More than 7,000 nurses could face axe under secret NHS plans

Every area has been ordered to draw up meaures to save £22bn and reorganise health services in order to meet rising demand from an ageing population.

But new documents suggest that the proposals could result in the loss of more than 17,000 staff by 2020 – including 7,300 nurses and midwives.

Last night senior nurses said the implications for safety were “truly frightening” with widespread shortages of staff already in overstretched hospitals.

The forecasts, seen by Health Service Journal, also reveal that the plans rely on a dramatic reversal in trends which have seen casualty units under unprecedented pressure.

While A&E attendances across England have risen by 4.5 per cent and emergency admissions by 3.5 per cent in the past 12 months, the plans rely on a 4.2 per cent fall in attendances, and a 0.8 per cent drop in admissions.

Health authorities across England have been ordered to draw up 44 “sustainability and transformation plans” (STPs) to tackle rising pressures on the health service.

The controversial measures will see swingeing bed cuts in many parts of the country, and widespread closures of Accident & Emergency departments.

Officials insist that the changes will improve patient care, by shifting investment into GP and community services.

The analysis by HSJ examined finance, workforce and efficiency forecasts supplied alongside the STPs.

The data – from a sample of one in four STPs – suggests that savings rely heavily on job cuts, with a 2.3 per cent fall in registered nurses, and a 1.6 per cent reduction in all jobs.

Applied across England, it would mean reducations of around 17,300 staff in total, including 7,300 nurses, midwives and health visitors.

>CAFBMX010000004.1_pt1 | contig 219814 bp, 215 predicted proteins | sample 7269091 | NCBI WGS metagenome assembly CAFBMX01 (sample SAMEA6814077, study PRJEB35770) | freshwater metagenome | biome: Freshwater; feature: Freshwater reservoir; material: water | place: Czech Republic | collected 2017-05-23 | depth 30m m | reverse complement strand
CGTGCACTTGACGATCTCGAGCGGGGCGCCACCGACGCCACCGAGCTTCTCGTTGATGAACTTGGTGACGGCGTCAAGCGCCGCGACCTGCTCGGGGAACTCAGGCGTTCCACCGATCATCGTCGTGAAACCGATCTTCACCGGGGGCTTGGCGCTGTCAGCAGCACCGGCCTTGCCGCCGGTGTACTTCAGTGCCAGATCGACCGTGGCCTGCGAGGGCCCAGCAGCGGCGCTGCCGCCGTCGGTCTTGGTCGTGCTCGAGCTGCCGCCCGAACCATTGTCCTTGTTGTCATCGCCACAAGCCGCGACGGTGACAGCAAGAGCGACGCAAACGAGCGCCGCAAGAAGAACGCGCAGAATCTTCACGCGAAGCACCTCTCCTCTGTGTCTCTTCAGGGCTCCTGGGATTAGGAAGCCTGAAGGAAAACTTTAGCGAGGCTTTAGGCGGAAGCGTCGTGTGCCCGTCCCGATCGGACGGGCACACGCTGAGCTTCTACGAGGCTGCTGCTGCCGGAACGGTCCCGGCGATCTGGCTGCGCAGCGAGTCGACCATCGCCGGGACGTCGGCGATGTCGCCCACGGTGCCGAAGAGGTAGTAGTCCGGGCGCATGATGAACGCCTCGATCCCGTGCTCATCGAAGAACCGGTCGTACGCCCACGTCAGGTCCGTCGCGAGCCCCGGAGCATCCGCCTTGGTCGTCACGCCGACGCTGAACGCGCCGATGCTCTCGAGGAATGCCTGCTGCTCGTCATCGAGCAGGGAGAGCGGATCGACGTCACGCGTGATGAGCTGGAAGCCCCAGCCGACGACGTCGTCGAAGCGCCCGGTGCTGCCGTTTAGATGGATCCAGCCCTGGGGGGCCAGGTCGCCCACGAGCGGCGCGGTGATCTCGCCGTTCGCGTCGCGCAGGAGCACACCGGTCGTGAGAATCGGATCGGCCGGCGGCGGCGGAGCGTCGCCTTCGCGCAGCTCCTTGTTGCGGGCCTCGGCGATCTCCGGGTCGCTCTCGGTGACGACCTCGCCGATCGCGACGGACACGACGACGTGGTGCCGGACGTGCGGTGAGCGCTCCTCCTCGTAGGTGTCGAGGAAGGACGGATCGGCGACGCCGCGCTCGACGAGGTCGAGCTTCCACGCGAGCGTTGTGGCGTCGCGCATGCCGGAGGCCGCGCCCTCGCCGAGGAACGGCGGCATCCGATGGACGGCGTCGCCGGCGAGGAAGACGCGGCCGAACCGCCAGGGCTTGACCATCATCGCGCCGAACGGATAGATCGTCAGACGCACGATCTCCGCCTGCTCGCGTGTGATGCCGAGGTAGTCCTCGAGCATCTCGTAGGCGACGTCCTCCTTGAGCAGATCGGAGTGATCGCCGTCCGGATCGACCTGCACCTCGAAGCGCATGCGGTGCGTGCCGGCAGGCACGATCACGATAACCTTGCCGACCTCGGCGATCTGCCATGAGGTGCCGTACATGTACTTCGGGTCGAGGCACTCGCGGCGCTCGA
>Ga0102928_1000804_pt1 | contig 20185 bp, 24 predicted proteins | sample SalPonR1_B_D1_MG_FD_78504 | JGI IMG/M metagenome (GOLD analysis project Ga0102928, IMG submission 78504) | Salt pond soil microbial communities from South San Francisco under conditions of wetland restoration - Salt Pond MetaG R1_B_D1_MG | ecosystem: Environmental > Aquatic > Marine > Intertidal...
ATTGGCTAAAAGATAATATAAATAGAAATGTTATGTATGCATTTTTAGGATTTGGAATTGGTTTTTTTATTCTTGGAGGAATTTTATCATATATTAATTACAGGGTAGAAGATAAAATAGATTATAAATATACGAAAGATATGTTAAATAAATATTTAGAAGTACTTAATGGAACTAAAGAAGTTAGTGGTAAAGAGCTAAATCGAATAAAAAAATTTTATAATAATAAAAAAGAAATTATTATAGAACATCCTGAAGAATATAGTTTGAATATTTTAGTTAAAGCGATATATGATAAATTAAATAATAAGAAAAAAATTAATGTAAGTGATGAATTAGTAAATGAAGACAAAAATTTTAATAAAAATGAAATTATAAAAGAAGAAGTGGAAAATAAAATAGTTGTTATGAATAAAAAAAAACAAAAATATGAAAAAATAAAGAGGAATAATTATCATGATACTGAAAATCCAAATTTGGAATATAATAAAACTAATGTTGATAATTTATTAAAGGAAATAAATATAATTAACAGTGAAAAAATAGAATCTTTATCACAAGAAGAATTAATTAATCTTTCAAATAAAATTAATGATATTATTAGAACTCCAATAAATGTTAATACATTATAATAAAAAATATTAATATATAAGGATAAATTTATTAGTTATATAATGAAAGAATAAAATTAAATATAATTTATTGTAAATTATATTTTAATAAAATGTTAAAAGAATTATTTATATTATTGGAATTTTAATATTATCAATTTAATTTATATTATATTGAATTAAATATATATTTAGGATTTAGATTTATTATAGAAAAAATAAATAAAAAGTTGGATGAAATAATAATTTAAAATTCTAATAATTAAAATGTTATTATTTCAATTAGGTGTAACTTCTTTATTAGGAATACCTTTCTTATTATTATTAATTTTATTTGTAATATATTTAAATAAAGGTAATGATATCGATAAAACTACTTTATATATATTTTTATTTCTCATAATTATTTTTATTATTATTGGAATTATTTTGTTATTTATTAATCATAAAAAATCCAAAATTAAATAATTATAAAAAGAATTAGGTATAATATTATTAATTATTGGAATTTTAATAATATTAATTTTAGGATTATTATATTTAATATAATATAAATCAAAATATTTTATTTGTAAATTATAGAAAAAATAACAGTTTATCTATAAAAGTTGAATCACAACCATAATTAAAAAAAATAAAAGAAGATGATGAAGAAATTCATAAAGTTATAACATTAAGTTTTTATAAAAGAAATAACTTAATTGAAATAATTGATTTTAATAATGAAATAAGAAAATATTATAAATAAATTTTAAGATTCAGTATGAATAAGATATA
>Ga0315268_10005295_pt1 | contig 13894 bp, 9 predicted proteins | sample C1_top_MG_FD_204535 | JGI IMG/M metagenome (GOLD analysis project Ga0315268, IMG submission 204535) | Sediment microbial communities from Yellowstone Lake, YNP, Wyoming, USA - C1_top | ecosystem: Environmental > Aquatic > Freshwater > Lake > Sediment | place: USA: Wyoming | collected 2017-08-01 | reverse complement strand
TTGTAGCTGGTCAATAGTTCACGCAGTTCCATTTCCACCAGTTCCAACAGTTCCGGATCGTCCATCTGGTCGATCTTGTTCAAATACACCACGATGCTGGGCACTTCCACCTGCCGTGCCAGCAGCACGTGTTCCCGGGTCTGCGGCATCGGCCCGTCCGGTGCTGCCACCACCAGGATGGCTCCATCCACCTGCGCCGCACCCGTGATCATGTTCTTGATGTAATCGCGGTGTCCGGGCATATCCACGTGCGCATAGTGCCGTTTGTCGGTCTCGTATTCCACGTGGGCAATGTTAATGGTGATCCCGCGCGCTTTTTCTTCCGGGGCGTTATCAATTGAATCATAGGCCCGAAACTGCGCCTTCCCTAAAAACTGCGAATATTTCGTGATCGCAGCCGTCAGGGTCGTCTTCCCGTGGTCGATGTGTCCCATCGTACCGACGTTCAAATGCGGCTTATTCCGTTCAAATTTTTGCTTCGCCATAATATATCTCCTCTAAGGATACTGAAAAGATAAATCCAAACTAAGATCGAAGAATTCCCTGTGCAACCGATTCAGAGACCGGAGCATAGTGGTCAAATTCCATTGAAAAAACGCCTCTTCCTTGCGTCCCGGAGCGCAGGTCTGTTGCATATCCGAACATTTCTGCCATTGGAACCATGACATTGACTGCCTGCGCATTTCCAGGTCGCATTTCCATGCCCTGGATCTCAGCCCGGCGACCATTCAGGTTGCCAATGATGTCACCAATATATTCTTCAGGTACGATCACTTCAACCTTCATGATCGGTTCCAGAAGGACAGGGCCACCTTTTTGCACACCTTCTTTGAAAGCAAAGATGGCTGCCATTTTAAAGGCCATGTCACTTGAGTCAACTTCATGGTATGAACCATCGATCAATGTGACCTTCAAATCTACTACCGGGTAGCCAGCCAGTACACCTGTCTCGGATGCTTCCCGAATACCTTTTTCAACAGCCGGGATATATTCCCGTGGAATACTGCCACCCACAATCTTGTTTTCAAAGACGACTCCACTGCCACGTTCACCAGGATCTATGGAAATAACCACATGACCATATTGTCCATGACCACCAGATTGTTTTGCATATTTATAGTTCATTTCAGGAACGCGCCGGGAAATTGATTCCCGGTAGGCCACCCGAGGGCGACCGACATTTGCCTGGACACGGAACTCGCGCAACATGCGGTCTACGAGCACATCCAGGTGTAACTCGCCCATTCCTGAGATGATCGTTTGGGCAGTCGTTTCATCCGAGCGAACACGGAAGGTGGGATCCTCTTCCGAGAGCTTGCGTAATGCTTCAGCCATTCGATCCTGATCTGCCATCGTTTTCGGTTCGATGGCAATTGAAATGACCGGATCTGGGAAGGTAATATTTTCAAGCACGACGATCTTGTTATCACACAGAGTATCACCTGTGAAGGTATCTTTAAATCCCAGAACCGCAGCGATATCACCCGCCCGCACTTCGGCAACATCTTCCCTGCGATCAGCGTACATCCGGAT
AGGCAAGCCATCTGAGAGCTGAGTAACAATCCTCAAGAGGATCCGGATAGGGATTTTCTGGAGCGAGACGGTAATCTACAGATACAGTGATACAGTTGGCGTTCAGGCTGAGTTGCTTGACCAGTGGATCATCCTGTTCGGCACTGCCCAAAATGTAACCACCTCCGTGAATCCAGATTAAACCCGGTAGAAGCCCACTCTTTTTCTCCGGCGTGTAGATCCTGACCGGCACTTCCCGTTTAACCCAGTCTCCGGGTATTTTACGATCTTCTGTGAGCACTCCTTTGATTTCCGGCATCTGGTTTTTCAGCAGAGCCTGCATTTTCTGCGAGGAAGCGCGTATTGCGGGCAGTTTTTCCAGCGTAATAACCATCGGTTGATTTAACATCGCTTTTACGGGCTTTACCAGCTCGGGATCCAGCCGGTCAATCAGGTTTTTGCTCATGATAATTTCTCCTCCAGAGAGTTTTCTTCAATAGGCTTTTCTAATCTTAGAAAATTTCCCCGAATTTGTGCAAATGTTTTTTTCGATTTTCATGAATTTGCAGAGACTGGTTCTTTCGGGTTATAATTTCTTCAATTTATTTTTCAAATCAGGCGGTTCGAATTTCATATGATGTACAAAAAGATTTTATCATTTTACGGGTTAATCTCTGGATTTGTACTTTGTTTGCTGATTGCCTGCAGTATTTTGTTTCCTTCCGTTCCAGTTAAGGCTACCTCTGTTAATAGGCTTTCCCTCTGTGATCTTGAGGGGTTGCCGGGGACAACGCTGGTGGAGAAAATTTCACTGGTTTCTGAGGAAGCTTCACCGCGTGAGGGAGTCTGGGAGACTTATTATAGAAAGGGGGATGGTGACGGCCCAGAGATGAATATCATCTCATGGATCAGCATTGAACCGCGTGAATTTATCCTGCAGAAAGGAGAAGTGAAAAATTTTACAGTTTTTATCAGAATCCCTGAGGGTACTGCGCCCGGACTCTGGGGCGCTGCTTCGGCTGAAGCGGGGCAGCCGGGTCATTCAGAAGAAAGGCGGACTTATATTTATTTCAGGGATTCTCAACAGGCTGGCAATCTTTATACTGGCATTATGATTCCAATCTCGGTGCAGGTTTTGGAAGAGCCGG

While the forecasts set out plans to boost GP numbers, the time taken to train such staff mean a time lag between cuts to hospital staff, and any significant increase in family doctors.

The documents also set out plans to increase the number of GP “support staff.” Health officials said this might include some nurses.

Senior doctors have warned that the NHS is currently battling the worst winter crisis in its history.

Latest figures show that in the first week of January, almost half of NHS trusts declared major alerts, with fears that the situation may worsen, amid rising levels of flu.

Tom Sandford, Royal College of Nursing drector of England, said reductions in nursing posts would have “truly frightening” implications for patient safety.

“Nursing staff make up the biggest proportion of the NHS workforce. There are already 24,000 vacant nursing posts across the UK,” he said.

“We have been hearing from members how the current situation is the worst that many have ever experienced. The situation cannot be allowed to worsen.”

Nigel Edwards, chief executive of think tank the Nuffield trust, suggested the plans were an unrealistic attempt to balance the books.

“Demand has been going up by around four per cent a year for around two decades and the demography of the next three to five years is characterised by the population ageing rapidly and growing – with a bulge in the group that uses healthcare most,” he said.

“These are very bold, if not heroic assumptions,” he said. “The question is whether this is achievable – and if it was, would it really be palatable?”

An NHS England spokesman said the planning process was still ongoing.

He said health officials expected to see a rise in the total number of nurses employed, with an expansion in the numbers employed in community and primary services.

“We are confident that a growing NHS will see more qualified nurses employed across England,” the spokesman said.